NASA's InSight spacecraft
has arrived at Vandenberg Air Force Base in central California to begin final
preparations for a launch this May. The spacecraft was shipped from Lockheed
Martin Space, Denver, today and arrived at Vandenberg at 3:49 p.m. PST (6:49
p.m. EST). The launch period for InSight opens May 5 and continues through June
8. InSight will be the first mission to look deep beneath the Martian surface,
studying the planet's interior by listening for marsquakes and measuring the
planet's heat output. It will also be the first planetary spacecraft to launch
from the West Coast.
"The Air Force C-17 crew from the 21st Airlift Squadron gave us a great ride," said Tom Hoffman, InSight project manager, from NASA's Jet Propulsion Laboratory in Pasadena, California. "Next time InSight travels as high and as fast, it will be about 23 seconds into its launch, on the way to Mars."
At the Astrotech payload processing facility at Vandenberg, InSight will soon be removed from its shipping container -- the first of several remaining milestones to prepare it for launch. Later next week, the spacecraft will begin functional testing to verify its state of health after the flight from Colorado. After that, the team will load updated flight software and perform a series of mission readiness tests. These tests involve the entire spacecraft flight system, the associated science instruments and the ground data system.
NASA's InSight spacecraft arrived at Vandenberg Air Force Base, California, to begin final preparations for launch. InSight will be the first mission to look deep beneath the Martian surface, studying the planet's interior by listening for marsquakes and measuring its heat output. It will be the first planetary spacecraft to launch from this west coast launch facility. The launch period for InSight opens May 5, 2018 and continues through June 8, 2018.
of the most important activities before launch is to load the spacecraft with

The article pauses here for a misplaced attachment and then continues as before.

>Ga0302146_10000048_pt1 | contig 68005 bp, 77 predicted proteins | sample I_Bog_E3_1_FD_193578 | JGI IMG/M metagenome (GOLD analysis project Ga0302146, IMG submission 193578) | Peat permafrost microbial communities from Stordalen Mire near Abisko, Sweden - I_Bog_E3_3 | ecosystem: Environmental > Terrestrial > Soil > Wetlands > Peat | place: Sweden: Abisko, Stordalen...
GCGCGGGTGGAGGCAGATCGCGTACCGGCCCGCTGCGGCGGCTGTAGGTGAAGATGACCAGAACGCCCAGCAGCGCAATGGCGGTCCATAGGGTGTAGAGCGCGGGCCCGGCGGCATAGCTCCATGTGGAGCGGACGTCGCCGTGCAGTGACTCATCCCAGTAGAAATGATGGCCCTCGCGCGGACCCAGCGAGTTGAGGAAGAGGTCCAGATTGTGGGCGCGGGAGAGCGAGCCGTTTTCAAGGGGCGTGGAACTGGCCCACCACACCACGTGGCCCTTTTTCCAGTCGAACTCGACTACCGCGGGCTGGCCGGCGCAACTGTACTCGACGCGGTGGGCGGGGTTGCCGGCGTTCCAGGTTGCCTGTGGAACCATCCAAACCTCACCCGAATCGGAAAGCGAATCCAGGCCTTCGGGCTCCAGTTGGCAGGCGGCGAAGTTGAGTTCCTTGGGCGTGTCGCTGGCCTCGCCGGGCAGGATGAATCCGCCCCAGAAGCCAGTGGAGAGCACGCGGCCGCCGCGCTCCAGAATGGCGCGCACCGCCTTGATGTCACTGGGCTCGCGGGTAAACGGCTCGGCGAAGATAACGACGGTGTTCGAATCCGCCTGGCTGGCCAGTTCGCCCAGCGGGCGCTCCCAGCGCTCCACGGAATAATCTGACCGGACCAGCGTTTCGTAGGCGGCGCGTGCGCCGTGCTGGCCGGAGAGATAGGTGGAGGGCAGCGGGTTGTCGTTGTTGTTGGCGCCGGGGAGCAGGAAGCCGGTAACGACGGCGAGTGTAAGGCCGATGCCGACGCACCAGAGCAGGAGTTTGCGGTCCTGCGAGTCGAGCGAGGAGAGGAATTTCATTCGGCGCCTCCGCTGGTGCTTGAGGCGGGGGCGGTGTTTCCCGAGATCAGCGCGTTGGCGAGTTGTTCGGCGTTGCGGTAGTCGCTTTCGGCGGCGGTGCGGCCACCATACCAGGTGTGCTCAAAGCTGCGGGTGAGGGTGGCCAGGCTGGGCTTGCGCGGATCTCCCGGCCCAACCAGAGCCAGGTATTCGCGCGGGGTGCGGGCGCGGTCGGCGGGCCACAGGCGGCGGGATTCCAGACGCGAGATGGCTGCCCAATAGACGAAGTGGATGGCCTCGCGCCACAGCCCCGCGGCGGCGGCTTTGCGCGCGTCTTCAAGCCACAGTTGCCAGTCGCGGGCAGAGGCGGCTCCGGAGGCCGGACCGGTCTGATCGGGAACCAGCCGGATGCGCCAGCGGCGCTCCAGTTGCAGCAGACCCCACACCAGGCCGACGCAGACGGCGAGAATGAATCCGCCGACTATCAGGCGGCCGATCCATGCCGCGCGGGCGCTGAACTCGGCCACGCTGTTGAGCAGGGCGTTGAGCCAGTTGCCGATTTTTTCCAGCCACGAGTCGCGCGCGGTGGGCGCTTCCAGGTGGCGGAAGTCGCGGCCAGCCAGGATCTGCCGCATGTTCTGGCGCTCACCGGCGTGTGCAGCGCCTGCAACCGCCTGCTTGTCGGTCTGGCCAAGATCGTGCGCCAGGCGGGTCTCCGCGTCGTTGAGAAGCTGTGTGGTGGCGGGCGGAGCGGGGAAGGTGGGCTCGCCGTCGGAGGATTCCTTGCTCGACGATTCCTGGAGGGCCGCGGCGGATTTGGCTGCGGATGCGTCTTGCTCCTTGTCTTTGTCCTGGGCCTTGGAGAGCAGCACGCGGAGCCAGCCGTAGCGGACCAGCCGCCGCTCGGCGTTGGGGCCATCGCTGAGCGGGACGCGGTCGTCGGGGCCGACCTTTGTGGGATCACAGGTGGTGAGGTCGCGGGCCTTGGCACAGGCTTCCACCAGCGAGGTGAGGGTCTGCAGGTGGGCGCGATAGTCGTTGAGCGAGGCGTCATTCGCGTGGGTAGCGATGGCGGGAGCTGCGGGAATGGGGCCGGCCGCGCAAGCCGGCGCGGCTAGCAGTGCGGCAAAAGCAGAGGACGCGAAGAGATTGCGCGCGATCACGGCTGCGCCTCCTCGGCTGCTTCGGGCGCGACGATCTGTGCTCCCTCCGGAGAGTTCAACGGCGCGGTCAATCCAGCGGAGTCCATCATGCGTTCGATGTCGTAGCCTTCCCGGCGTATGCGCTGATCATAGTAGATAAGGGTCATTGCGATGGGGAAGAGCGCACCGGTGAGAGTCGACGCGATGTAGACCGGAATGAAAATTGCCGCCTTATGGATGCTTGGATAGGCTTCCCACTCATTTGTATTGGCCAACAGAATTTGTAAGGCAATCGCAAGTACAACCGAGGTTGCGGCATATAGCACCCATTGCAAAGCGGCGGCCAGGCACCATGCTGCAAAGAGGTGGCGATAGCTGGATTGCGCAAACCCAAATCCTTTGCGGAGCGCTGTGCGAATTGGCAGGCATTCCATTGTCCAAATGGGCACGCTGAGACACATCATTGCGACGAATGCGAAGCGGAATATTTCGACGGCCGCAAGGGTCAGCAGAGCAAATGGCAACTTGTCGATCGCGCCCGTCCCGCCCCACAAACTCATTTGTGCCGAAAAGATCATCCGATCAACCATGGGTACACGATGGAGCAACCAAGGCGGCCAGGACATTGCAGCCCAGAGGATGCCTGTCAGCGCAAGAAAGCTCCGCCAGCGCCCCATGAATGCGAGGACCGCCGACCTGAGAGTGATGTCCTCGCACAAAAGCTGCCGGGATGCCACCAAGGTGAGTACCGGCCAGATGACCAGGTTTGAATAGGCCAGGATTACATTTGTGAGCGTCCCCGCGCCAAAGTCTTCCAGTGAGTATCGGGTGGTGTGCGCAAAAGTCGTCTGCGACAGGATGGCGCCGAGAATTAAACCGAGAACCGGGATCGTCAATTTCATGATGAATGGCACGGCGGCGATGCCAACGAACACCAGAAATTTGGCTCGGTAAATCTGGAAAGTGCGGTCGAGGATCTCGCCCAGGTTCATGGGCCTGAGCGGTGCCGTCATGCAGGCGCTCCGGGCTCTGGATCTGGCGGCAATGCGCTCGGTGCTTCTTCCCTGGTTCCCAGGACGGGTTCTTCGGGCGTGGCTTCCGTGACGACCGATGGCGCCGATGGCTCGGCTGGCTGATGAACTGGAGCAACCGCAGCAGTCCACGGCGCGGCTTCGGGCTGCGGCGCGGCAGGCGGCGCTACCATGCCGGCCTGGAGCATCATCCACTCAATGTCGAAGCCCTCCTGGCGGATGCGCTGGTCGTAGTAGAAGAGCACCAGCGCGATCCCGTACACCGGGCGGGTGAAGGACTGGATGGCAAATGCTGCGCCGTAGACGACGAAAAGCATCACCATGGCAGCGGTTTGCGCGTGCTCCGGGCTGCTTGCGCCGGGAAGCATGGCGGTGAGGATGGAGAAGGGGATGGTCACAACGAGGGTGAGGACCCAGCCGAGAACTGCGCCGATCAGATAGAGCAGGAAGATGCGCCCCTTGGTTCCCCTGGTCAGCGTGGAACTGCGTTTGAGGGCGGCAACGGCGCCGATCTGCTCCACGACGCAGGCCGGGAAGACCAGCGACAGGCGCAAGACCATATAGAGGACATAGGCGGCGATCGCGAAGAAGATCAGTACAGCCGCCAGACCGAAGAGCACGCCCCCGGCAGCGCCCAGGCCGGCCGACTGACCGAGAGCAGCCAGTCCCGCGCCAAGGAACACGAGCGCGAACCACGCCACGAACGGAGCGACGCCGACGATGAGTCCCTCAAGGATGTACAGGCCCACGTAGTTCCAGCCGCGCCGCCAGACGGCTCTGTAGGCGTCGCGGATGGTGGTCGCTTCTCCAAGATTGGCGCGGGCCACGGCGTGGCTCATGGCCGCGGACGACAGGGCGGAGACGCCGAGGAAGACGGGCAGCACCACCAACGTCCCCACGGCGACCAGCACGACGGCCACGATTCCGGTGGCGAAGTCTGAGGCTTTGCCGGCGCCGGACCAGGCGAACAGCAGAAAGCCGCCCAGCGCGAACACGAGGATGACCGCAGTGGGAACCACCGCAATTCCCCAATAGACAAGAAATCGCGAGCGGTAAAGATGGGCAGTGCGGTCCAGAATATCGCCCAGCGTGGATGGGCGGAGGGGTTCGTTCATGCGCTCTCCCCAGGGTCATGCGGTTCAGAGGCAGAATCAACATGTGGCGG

the fuel needed for the journey to Mars," said Hoffman. "After fuel
loading, the spacecraft will undergo a spin-balance test to determine precisely
the center of mass. This knowledge is needed to be sure the entry and descent
into the Mars atmosphere goes as planned."
InSight will be carried into space aboard a United Launch Alliance Atlas V-401 rocket lifting off from Space Launch Complex 3E at Vandenberg Air Force Base. For a May 5 liftoff, the launch window opens at 4:05 a.m. PDT (7:05 a.m. EDT) and remains open through 6:05 a.m. PDT (9:05 a.m. EDT).
InSight will use the seismic waves generated by marsquakes to map the deep interior of Mars. These waves travel through geologic materials at different speeds and reflect off boundaries, giving scientists a glimpse of the composition and structure of the planet's interior. They reflect the initial formation of the planet, and the resulting insights into how Mars formed will help us better understand how other rocky planets are created, including our own Earth.
JPL manages InSight for NASA's Science Mission Directorate. InSight is part of NASA's Discovery Program, managed by the agency's Marshall Space Flight Center in Huntsville, Alabama. The InSight spacecraft, including cruise stage and lander, was built and tested by Lockheed Martin Space in Denver. A number of European partners, includingFrance's Centre National d'Études Spatiales (CNES) and the German Aerospace Center (DLR), are supporting the InSight mission.
For more information on InSight, visit:
News Media ContactAndrew Good / DC Agle
Jet Propulsion Laboratory, Pasadena, Calif.
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NASA Headquarters, Washington
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